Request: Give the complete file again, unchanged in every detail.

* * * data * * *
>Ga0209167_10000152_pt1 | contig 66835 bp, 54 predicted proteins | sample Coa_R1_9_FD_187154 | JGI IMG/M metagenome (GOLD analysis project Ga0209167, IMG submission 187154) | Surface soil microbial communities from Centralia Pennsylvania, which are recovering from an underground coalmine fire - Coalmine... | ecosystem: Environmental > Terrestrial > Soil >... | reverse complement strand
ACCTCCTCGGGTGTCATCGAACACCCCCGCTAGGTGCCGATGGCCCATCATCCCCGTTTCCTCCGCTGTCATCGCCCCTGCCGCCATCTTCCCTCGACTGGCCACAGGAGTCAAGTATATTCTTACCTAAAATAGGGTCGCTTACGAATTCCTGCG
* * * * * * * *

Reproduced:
>Ga0209167_10000152_pt1 | contig 66835 bp, 54 predicted proteins | sample Coa_R1_9_FD_187154 | JGI IMG/M metagenome (GOLD analysis project Ga0209167, IMG submission 187154) | Surface soil microbial communities from Centralia Pennsylvania, which are recovering from an underground coalmine fire - Coalmine... | ecosystem: Environmental > Terrestrial > Soil >... | reverse complement strand
ACCTCCTCGGGTGTCATCGAACACCCCCGCTAGGTGCCGATGGCCCATCATCCCCGTTTCCTCCGCTGTCATCGCCCCTGCCGCCATCTTCCCTCGACTGGCCACAGGAGTCAAGTATATTCTTACCTAAAATAGGGTCGCTTACGAATTCCTGCG